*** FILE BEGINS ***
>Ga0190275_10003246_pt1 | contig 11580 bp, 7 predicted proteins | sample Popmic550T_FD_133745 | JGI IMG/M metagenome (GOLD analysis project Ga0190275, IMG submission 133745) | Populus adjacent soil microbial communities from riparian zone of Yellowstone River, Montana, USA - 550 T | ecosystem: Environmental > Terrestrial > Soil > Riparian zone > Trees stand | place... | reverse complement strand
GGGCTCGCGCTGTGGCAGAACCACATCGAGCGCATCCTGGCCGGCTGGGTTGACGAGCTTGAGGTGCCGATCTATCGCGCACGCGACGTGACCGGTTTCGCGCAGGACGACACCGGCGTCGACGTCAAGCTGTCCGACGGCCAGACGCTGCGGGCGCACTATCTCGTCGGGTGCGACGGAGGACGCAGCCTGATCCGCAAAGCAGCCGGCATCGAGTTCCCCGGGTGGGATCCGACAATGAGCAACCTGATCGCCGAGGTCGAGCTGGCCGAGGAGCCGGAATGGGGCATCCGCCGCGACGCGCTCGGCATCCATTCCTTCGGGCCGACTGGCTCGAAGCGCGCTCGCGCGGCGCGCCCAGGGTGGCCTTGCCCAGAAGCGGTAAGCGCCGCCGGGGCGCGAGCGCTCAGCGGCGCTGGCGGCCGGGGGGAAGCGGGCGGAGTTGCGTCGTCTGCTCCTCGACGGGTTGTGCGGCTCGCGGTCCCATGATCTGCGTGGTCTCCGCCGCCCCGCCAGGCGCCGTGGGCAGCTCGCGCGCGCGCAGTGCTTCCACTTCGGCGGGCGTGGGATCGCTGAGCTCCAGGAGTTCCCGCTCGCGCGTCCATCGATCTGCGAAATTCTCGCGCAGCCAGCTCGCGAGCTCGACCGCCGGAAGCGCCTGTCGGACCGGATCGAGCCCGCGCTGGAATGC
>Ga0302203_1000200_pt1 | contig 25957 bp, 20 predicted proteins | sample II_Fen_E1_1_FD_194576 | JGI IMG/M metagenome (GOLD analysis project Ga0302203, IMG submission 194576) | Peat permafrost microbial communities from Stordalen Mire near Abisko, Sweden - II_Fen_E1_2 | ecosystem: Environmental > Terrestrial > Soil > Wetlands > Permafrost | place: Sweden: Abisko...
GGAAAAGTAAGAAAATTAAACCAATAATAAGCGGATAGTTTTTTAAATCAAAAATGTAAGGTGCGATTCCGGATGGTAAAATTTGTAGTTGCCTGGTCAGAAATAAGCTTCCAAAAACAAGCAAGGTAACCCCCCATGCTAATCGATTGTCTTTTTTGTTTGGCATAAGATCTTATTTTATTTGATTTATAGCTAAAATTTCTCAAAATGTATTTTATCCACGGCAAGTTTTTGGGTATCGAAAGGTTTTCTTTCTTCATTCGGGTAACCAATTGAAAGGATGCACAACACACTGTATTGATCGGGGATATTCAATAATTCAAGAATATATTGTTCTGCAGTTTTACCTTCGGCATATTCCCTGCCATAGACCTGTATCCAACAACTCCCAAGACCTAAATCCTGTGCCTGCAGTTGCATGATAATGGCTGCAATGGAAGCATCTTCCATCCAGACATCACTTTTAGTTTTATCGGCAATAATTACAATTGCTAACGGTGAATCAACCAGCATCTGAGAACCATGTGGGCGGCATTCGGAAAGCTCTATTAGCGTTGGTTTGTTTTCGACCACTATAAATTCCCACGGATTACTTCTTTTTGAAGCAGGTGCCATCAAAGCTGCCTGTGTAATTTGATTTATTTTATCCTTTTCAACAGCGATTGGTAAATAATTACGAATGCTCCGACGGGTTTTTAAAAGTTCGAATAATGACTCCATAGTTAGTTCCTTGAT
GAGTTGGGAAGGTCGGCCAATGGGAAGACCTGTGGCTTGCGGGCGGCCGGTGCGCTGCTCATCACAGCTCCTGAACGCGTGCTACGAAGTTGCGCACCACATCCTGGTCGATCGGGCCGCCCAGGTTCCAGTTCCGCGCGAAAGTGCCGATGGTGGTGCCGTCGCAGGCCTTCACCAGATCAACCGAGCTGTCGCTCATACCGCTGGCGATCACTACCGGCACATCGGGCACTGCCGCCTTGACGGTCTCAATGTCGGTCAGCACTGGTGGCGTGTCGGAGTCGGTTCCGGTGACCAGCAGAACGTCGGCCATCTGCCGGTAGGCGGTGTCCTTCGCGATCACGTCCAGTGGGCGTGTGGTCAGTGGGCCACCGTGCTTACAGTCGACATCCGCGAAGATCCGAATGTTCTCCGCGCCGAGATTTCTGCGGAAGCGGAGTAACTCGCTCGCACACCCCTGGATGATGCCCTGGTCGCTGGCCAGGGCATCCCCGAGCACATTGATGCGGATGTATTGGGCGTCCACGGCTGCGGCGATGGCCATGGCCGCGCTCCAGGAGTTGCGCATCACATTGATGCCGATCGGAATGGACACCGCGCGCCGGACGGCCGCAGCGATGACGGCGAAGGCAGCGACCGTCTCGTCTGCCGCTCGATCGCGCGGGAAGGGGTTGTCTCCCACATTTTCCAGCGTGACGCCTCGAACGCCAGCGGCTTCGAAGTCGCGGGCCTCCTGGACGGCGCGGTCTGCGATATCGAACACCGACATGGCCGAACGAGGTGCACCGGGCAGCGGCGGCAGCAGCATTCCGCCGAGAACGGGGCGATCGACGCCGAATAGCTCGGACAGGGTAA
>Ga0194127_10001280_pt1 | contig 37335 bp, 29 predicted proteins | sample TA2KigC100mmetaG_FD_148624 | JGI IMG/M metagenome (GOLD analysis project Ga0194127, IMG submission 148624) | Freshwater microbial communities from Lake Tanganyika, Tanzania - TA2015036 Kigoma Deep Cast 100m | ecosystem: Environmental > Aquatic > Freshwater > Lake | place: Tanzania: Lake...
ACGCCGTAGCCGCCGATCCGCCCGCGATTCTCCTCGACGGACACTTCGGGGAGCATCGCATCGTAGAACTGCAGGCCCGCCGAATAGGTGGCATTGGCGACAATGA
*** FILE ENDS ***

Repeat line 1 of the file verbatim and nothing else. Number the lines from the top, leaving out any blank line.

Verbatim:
>Ga0190275_10003246_pt1 | contig 11580 bp, 7 predicted proteins | sample Popmic550T_FD_133745 | JGI IMG/M metagenome (GOLD analysis project Ga0190275, IMG submission 133745) | Populus adjacent soil microbial communities from riparian zone of Yellowstone River, Montana, USA - 550 T | ecosystem: Environmental > Terrestrial > Soil > Riparian zone > Trees stand | place... | reverse complement strand